Locking

Up to now the GPIO API has no locking mechanism in place. The main idea is to have a mutex lock for each GPIO pin, so that each API function starts by acquiring the locks to any pins it will be using at the start, and releasing them before returning.

This mutex would be included in the rpi_gpio_pin structure defined in include/gpio.h. It should also be made sure that the API is started only once, so the currently used static bool var “is_initialized” should be atomic (maybe using C11 atomic operations).

This will allow the GPIO functions to work on a multi-thread (and with PI 2, on a SMP) setup.

I2C

For I2C there is a need to port the last year GSOC I2C code to new the new I2C API which was introduced in November (https://lists.rtems.org/pipermail/devel/2014-November/009065.html), deprecating the previously used libi2c API for I2C buses. This new API, which is compatible with the Linux user-space API, divides in three modules:

  • I2C Bus Driver – Implements the generic bus code, which can be used by an I2C device to access/operate the bus (initiate/dentroy the bus, message tranfers, obtain/release the bus, …). Any I2C bus must be setup by using or adapting this driver, so the last year’s I2C code for the Raspberry Pi BSP will be used on this setup;
  • I2C Device Driver – The device API, which every I2C device will need to implement (device/device type dependent). Last year’s test device drivers may be ported to this new model to test the bus or new device drivers may be developed to test the bus;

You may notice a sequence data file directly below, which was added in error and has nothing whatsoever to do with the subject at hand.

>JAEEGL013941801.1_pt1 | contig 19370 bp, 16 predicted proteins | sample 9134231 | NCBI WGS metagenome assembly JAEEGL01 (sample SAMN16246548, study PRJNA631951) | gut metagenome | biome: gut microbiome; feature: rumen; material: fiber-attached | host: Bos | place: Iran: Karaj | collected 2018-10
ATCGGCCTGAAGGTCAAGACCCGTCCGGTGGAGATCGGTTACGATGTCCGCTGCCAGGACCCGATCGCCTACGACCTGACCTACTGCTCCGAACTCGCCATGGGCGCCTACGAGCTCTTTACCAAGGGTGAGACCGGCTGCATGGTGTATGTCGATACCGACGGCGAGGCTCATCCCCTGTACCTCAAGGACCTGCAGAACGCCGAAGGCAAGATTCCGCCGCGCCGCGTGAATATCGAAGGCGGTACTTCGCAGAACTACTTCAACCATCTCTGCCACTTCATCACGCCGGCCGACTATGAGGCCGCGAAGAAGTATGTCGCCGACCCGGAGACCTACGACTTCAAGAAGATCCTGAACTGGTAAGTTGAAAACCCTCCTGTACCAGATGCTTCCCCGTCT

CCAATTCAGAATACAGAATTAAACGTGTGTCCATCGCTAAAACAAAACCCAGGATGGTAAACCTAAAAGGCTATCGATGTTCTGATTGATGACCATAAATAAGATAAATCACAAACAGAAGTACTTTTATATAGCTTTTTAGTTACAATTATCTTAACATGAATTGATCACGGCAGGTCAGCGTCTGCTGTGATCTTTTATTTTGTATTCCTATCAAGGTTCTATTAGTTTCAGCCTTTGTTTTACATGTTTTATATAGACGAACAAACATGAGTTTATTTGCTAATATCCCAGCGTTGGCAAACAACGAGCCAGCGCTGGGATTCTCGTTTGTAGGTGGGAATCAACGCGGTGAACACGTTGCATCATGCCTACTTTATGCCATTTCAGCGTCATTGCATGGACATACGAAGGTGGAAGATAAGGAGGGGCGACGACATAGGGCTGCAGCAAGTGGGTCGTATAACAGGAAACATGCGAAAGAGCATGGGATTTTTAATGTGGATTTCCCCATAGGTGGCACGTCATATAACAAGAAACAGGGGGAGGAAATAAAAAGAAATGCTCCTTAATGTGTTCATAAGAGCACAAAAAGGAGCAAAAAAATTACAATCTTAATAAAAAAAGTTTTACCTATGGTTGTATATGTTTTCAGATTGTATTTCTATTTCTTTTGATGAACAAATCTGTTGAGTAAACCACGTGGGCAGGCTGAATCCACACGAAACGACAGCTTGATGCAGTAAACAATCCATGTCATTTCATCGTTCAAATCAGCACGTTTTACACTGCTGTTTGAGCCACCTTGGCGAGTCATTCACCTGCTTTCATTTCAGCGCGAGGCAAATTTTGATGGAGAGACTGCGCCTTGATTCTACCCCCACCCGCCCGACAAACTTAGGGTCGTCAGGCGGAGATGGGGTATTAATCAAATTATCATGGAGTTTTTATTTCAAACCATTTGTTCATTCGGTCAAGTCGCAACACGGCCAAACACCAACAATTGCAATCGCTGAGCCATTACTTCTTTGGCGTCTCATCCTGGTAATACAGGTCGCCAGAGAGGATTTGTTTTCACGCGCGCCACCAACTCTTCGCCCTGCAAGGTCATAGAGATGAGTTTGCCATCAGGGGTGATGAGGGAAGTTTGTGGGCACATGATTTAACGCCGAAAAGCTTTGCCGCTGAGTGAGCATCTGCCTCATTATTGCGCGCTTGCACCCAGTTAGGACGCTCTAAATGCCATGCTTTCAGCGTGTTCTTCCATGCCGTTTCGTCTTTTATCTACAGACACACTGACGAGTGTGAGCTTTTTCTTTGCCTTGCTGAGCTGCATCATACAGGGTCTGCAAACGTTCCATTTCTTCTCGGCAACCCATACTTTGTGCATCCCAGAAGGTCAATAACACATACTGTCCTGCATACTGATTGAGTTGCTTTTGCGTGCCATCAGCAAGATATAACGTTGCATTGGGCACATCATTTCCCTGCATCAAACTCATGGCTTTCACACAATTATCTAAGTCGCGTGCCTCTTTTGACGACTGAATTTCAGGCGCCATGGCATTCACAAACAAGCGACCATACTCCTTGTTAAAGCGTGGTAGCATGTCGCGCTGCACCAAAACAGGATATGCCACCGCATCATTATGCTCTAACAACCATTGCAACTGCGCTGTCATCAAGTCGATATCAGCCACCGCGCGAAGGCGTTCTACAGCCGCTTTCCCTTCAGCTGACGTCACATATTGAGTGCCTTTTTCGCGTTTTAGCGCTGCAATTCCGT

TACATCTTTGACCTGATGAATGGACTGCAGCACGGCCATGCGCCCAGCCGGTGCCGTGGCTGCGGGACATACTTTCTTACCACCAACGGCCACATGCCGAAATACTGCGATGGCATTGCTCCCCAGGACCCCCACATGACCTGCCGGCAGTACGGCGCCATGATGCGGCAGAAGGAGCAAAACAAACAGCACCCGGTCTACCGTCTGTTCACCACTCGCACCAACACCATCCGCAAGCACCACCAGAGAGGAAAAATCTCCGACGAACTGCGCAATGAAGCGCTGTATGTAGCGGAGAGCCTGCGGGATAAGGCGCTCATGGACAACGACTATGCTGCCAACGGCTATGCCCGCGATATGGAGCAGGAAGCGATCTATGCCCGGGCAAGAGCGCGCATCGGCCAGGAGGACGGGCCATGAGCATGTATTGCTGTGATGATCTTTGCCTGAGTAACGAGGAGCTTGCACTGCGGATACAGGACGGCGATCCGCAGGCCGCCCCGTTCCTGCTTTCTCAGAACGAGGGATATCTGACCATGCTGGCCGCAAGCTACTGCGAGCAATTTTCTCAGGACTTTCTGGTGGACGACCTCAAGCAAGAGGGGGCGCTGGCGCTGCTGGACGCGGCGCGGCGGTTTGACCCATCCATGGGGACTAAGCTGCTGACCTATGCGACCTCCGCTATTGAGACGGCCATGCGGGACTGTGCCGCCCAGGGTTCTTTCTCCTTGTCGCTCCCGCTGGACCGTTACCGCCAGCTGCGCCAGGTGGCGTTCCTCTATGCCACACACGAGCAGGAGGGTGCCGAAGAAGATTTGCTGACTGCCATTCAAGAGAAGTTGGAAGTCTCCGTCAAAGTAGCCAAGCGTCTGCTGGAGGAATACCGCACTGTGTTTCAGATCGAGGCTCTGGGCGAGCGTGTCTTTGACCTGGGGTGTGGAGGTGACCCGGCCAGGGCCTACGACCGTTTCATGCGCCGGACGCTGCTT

• Linux I2C User-Space API – This allows an user-space program to access an I2C bus or operate an I2C device.

SPI
The last year SPI code uses the libi2c API, which is still the API used for SPI buses although it was deprecated for I2C (as explained before). Although desired, there is no plan at this point for a new SPI API in RTEMS, so at this point the plan is to merge the last year SPI code (after some more testing, namely of the bi-directional mode which was implemented last year but not tested because the device I had to test it was somehow connected to the wrong power supply (ooops)) after the GPIO work is done.

SD Card

This section is more or less a transcript from the proposal, which explains the rationale behind my plan of working with the EMMC module for the SD host and card support.

The onboard SD card reader is connected internally to the following GPIOs (http://www.raspberrypi.org/documentation/hardware/raspberrypi/schematics/README.md):

GPIO47 – SD_CARD_DET – SD card detection line;
GPIO48 – SD_CLK_R – SD card clock line;
GPIO49 – SD_CMD_R – SD card command line;
GPIO50 – SD_DATA0_R – SD card data line 0;
GPIO51 – SD_DATA1_R – SD card data line 1;
GPIO52 – SD_DATA2_R – SD card data line 2;
GPIO53 – SD_DATA3_R – SD card data line 3.

These GPIOs can be operated (transparently) through the EMMC module, serving as an interface to the SD host and card and should be used to operate the SD cards in SD mode. To operate the card in SPI mode these GPIOs must be bit-banged to provide SPI communication, since these GPIOs are not connected to any SPI hardware (lowering even further the performance, as SPI mode is slower than SD).

In SPI mode the actual GPIO setup would be:

  • GPIO47 – GPIO input to detect the presence of the SD card (because in the PI the card must be always present, this can be done as a reassurance that the host controller recognizes the card);
  • GPIO48 – SD card clock line though a bit-banged spi clock line;
  • GPIO49 – SD card command line through a bit-banged spi MOSI (master-out-slave-in) data line;
  • GPIO53 – Chip select through a bit-banged spi chip select line.